The past month has been interesting in the world of fine dining. First, we learn that Dominique Crenn eschews meat in all her restaurants. Then, we learn Sukiyabashi Jiro gets delisted from the Michelin Guide.
Dominique Crenn Eschews Meat
Around mid-November, Dominique Crenn announced she’d be removing meat from her restaurant menus. The purpose of this, as one might imagine, is to take a stance against the greenhouse gas emissions produced by the meat industry.
I didn’t really notice it when I dined at Atelier Crenn, but most of her restaurants already don’t feature meat anyway. In fact, the only restaurant that had meat on the menu was Bar Crenn. And even then, it’s not like Bar Crenn had all that many meat dishes on the menu anyway. So, really, Crenn’s new commitment isn’t a far fetched one, though it’s still a significant one.
You see, traditionally, high-end fine dining restaurants feature meat as the main event. These days, of course, that means some sort of steak or lamb dish, as was the case at our visit to The French Laundry.
But, during our Crenn dinner, not one dish included any meat. I mean, there was foie gras butter, but we could’ve done without that. The real stars at Crenn are super-fresh seafood and produce predominantly grown at her own farm.
Just because Crenn’s restaurants don’t serve meat anymore, it’s not like they’re completely eliminating related products. For example, a cheese course remains on the menu. Crenn is French, after all.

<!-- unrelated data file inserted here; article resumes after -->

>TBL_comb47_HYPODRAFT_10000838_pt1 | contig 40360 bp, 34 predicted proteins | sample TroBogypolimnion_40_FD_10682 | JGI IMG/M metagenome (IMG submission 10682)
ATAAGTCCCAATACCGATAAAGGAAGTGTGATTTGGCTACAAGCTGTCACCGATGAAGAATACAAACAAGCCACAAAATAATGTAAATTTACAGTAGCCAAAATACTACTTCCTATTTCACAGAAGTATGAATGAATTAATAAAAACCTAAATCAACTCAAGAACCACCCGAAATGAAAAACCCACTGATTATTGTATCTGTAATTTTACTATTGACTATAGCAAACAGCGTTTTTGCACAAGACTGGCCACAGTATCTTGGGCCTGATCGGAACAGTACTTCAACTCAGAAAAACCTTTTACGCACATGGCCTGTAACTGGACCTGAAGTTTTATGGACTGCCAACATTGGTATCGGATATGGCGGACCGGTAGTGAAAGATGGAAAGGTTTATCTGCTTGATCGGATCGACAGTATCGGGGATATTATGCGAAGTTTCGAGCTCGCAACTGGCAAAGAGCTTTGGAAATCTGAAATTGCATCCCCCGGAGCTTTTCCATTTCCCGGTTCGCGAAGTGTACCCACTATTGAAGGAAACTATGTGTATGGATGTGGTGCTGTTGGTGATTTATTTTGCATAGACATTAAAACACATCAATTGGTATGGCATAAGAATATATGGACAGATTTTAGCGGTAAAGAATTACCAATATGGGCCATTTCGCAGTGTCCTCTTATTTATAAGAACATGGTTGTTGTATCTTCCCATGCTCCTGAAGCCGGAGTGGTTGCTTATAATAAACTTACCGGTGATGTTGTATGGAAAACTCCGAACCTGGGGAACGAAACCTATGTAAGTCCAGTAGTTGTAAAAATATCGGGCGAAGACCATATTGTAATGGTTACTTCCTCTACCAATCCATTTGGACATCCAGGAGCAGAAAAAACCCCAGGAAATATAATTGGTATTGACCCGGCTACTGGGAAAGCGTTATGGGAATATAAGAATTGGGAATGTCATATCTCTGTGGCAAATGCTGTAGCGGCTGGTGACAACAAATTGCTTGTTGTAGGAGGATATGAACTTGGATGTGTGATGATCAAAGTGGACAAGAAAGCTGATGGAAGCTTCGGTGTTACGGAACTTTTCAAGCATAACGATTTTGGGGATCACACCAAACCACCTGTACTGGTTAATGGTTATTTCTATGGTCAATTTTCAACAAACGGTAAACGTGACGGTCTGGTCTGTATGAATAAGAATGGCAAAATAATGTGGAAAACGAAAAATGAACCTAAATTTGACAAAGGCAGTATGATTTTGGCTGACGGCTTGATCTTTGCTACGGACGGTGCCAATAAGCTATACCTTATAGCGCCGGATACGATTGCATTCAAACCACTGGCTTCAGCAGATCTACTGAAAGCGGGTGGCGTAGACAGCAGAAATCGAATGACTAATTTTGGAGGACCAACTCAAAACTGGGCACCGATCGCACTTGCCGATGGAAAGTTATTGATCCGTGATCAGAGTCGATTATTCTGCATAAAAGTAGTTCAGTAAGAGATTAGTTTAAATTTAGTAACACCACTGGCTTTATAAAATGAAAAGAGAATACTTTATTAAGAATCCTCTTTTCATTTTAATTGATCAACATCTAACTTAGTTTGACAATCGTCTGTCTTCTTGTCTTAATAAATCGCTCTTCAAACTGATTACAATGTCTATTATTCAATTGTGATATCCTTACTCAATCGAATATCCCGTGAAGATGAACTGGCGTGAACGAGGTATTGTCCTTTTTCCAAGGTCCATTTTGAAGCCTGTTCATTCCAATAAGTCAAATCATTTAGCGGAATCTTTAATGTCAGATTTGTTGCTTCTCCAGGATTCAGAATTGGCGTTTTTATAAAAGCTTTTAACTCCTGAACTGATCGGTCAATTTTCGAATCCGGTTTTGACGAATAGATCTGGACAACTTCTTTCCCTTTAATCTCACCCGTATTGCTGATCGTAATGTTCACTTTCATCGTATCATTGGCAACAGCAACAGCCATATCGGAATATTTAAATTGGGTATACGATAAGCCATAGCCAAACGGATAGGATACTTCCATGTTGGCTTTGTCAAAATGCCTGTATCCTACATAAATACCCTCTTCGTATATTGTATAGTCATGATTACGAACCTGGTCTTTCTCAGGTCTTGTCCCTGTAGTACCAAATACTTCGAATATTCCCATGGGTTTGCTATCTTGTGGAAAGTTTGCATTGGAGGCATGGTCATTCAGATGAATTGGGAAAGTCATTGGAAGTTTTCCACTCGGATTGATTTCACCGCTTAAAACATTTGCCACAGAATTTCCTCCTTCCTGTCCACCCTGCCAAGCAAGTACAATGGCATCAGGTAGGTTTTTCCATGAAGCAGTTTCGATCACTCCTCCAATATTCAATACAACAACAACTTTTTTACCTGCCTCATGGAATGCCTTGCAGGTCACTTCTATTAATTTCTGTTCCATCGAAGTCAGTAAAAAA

Heck, when we went to Le Bernardin, another seafood-centric restaurant, the only meat in our meal was in Mrs. Island Miler’s surf and turf entree. Otherwise, it’s mostly seafood and veggies with a cheese course, of course.
Jiro Loses Its Stars
Ok, so this isn’t entirely true. Sukiyabashi Jiro, of Jiro Dreams of Sushi fame, is no longer a three Michelin Star restaurant. But that’s not because they lost a star, it’s because they no longer qualify for inclusion on the list. That’s because Sukiyabashi Jiro instituted a policy prohibiting reservations not made by existing customers or concierges from certain high-end hotels. So, while the restaurant was already incredibly exclusive, it’s now virtually unobtainium for most.
Luckily for us in the U.S., there’s another option: Sushi Nakazawa. You see, the restaurant’s owner, Daisuke Nakazawa, was an apprentice of Jiro Ono. Heck, he was even in Jiro Dreams of Sushi.
And while the experience isn’t going to be exactly the same, it’s close enough considering the price difference ($150 versus almost $400 per person).
Dominique Crenn Eschews Meat + Jiro Gets Delisted, Final Thoughts
I love a good steak or burger. But, you know what? I don’t always crave meat and can totally do without it when dining out. In fact, as you may recall, I enjoyed Atelier Crenn’s cuisine more than The French Laundry’s. Le Bernardin was fantastic too. And, even at a one Michelin Star place like The Rich Table, the best dish we had there was a fish dish, not meat.
So what do you guys think? Does meat need to be a part of a fine dining experience? And have any of you been to Sukiyabashi Jiro? Is it worth the price? I don’t really have any aspirations to dine there, even though it looks great. That said, I respect their decision to increase their exclusivity in order to better serve their regulars. But, come on, how many “regulars” can a restaurant at that price point have?